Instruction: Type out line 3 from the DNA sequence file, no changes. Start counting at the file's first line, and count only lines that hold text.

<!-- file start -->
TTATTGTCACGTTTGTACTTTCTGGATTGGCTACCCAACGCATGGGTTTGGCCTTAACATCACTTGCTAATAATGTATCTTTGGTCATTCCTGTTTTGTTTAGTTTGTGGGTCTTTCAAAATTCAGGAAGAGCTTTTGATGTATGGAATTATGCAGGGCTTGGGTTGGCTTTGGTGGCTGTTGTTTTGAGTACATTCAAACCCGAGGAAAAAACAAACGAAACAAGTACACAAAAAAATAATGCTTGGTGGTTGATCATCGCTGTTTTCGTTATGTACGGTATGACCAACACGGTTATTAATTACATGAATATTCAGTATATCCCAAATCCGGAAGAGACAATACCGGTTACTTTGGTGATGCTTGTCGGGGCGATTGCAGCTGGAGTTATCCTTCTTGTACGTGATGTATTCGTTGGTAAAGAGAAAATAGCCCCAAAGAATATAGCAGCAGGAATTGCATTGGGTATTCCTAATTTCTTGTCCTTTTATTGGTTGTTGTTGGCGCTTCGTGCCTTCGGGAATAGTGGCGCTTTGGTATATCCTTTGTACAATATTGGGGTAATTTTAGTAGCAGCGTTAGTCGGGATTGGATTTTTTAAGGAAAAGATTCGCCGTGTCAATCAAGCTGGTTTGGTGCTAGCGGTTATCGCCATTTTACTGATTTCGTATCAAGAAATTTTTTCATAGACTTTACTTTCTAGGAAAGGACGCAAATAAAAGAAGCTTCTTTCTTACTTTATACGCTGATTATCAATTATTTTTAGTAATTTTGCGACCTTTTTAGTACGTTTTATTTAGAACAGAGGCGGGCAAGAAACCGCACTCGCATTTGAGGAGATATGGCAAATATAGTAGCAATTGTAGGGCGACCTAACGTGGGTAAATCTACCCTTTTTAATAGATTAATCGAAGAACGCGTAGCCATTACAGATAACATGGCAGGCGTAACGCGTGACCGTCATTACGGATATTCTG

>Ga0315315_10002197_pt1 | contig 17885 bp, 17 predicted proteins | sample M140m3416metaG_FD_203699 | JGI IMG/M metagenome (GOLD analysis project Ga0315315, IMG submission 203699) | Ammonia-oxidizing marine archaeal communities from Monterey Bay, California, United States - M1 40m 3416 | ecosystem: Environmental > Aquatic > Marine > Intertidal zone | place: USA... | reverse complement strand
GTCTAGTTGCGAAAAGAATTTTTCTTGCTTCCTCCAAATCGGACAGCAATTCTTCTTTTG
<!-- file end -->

GTCTAGTTGCGAAAAGAATTTTTCTTGCTTCCTCCAAATCGGACAGCAATTCTTCTTTTG